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Taliban militants hunt for people who worked with US, Nato forces

There were multiple reports that the insurgents had a list of people they wanted to question and punish
Taliban militants
Taliban militants
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Rick Gladstone, Traci Carl   |   New York   |   Published 20.08.21, 01:00 AM

Taliban militants are intensifying a search for people they believe worked with the US and Nato forces, including among the crowds of Afghans at Kabul’s airport, and have threatened to kill or arrest their family members if they cannot find them, according to a confidential United Nations document.

The document, from a UN threat-assessment adviser, directly contradicted the militant group’s public assurances that it would not seek revenge on members and supporters of the toppled government.

There were multiple reports that the Taliban had a list of people they wanted to question and punish — and their locations, the document said.

Already, the document said, the Taliban had been going door-to-door and “arresting and/or threatening to kill or arrest family members of target individuals unless they surrender themselves to the Taliban”.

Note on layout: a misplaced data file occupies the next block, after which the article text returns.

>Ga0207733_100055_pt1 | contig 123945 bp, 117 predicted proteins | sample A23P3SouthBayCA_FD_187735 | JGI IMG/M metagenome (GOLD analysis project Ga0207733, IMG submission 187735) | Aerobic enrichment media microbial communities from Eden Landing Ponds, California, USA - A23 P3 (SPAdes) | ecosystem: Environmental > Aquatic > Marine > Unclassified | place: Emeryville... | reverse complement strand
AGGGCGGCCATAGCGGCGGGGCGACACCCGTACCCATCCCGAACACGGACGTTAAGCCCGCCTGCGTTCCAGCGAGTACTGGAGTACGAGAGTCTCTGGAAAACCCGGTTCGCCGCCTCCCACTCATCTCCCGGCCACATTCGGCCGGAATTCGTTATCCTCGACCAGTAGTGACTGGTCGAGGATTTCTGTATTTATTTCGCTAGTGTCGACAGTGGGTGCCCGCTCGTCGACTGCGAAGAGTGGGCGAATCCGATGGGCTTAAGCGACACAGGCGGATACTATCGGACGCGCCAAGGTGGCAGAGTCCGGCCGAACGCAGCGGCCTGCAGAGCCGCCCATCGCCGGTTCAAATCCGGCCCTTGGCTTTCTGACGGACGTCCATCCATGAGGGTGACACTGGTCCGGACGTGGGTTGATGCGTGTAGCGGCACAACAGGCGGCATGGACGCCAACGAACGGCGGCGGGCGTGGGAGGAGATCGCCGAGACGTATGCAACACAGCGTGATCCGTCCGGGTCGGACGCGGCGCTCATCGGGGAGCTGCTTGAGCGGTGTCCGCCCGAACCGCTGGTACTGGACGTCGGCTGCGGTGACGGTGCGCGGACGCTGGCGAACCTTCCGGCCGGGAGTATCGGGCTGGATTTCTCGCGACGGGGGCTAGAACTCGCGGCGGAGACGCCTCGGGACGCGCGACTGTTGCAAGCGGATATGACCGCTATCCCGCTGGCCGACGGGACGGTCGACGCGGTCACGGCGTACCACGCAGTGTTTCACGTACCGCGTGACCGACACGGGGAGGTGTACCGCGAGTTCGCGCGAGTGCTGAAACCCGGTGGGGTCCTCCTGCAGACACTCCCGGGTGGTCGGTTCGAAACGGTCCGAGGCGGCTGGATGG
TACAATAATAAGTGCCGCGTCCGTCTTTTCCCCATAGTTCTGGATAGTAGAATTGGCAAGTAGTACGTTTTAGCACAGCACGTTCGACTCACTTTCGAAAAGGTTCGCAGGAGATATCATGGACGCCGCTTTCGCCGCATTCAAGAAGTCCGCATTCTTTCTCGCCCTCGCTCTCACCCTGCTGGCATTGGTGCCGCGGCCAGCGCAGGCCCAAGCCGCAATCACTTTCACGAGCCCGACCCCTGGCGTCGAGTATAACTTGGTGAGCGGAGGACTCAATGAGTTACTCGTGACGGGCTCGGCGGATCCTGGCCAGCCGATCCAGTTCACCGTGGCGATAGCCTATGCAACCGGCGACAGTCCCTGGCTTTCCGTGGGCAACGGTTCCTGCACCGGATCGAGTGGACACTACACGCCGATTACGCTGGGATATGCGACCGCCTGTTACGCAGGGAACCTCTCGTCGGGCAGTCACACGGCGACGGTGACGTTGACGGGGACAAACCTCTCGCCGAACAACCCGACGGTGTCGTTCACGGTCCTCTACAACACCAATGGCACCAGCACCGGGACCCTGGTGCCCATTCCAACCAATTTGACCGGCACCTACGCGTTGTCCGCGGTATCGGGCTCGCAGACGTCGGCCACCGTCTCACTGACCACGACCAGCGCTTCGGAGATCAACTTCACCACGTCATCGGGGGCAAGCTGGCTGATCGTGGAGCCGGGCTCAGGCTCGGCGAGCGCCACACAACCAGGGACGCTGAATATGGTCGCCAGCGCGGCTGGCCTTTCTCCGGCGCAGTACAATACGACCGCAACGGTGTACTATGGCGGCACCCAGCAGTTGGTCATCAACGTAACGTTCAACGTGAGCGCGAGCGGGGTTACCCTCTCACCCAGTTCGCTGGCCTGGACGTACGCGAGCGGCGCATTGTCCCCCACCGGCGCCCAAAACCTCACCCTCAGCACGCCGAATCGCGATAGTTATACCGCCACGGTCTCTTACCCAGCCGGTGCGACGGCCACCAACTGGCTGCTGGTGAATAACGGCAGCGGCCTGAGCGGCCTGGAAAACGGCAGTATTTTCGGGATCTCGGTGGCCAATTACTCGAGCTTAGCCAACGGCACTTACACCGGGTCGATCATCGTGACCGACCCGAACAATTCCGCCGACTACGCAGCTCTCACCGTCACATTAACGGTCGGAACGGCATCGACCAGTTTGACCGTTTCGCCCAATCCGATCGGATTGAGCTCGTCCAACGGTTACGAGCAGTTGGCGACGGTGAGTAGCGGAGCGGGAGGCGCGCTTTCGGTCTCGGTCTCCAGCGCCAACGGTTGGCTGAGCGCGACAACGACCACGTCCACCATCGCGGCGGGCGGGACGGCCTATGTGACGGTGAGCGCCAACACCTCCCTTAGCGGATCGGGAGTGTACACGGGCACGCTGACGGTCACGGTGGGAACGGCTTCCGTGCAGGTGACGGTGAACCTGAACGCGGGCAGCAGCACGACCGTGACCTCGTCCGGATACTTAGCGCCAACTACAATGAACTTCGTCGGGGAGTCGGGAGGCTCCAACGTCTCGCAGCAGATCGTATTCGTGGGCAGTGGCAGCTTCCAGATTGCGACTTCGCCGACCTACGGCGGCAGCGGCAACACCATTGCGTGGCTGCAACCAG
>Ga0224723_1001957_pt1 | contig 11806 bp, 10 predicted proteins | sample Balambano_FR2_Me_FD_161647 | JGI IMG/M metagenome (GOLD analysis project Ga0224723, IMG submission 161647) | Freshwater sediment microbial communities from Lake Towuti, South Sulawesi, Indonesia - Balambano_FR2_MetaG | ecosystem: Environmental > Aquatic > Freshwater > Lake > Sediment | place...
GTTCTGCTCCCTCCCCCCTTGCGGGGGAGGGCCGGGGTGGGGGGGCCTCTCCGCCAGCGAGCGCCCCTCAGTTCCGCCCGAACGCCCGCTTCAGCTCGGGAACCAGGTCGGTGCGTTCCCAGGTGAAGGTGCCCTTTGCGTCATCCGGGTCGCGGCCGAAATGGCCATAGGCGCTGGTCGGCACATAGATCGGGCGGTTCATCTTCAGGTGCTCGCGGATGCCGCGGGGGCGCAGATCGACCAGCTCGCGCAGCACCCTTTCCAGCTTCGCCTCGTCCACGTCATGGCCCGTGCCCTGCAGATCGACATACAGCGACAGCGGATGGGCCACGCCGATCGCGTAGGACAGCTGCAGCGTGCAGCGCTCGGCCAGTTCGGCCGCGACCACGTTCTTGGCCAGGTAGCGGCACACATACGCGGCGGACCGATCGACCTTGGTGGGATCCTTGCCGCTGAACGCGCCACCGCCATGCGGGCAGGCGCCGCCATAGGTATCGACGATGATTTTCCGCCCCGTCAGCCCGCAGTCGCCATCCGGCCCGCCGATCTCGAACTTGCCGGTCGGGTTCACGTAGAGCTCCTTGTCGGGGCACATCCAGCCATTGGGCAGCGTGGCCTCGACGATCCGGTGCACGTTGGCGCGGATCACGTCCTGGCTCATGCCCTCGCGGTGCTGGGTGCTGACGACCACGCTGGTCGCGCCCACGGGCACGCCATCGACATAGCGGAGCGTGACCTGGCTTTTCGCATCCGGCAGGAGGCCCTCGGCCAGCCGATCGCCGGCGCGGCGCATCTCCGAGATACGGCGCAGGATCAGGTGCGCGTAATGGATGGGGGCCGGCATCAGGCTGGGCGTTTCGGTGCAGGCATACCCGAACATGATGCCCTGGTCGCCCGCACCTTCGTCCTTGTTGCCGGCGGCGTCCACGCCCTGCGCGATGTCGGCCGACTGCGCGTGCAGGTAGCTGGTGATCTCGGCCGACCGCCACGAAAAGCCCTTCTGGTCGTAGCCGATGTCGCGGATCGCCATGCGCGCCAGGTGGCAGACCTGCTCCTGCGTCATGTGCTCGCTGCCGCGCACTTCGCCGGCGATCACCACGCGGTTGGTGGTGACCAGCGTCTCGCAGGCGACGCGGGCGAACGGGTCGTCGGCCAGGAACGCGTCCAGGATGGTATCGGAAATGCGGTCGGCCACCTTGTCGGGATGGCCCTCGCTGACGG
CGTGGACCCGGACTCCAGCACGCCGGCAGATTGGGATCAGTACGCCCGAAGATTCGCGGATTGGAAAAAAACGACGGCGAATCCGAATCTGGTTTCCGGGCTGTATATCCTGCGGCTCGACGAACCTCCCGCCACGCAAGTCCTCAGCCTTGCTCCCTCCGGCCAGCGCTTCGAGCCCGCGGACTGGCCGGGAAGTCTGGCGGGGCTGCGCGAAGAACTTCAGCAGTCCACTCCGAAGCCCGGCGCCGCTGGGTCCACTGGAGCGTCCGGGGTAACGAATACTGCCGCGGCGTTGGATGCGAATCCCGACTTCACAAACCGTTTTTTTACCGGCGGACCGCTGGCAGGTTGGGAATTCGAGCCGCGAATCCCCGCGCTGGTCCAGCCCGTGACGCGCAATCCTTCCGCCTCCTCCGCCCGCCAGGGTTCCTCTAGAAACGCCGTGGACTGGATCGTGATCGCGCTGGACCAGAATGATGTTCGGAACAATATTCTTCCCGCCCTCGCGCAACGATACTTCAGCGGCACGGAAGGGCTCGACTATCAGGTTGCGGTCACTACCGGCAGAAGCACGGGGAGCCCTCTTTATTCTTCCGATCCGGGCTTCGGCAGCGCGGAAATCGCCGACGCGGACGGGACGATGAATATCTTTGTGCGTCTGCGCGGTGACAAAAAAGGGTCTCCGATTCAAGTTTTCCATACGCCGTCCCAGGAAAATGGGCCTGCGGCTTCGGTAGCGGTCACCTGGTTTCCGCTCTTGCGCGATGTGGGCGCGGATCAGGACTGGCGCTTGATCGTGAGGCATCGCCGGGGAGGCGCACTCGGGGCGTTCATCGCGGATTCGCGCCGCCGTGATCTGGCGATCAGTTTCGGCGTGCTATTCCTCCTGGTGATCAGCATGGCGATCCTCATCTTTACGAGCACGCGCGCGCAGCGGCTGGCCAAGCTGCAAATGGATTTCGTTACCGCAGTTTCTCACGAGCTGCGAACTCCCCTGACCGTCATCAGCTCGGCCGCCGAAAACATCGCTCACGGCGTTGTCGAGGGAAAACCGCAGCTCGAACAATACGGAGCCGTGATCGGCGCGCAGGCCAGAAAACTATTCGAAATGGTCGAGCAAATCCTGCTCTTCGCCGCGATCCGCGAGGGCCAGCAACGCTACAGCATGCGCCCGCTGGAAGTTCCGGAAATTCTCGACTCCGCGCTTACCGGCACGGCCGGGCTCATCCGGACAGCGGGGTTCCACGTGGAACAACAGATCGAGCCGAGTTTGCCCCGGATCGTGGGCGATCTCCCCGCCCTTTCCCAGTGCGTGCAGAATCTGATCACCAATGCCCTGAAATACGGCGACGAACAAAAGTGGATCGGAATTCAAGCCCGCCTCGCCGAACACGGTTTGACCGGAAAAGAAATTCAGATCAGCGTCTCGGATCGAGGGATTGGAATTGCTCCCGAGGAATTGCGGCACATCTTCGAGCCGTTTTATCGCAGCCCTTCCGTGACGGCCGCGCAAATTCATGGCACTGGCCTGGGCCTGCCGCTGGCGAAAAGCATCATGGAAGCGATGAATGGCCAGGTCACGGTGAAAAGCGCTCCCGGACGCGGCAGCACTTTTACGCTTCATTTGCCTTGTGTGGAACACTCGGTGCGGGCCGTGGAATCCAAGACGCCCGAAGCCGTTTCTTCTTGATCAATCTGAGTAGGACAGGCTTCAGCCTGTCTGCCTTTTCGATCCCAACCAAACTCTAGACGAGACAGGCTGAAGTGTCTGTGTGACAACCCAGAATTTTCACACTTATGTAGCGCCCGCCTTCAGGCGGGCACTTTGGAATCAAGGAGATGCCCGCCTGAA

The document, dated Wednesday, was provided to the United Nations by the Norwegian Centre for Global Analyses, a group that provides intelligence information to agencies of the global organisation. It was shared internally at the United Nations and seen by The New York Times.

Members of the Afghan military and the police, as well as people who worked for investigative units of the toppled government, were particularly at risk, the document said.

It contained a reproduced letter dated August 16 from the Taliban to an unnamed counter-terrorism official in Afghanistan who had worked with US and British officials and then gone into hiding before the insurgents came to the official’s apartment.

The letter instructed the official to report to the Military and Intelligence Commission of the Islamic Emirate of Afghanistan in Kabul. If not, it warned, the official’s family members “will be treated based on Shariah law”.

New York Times News Service



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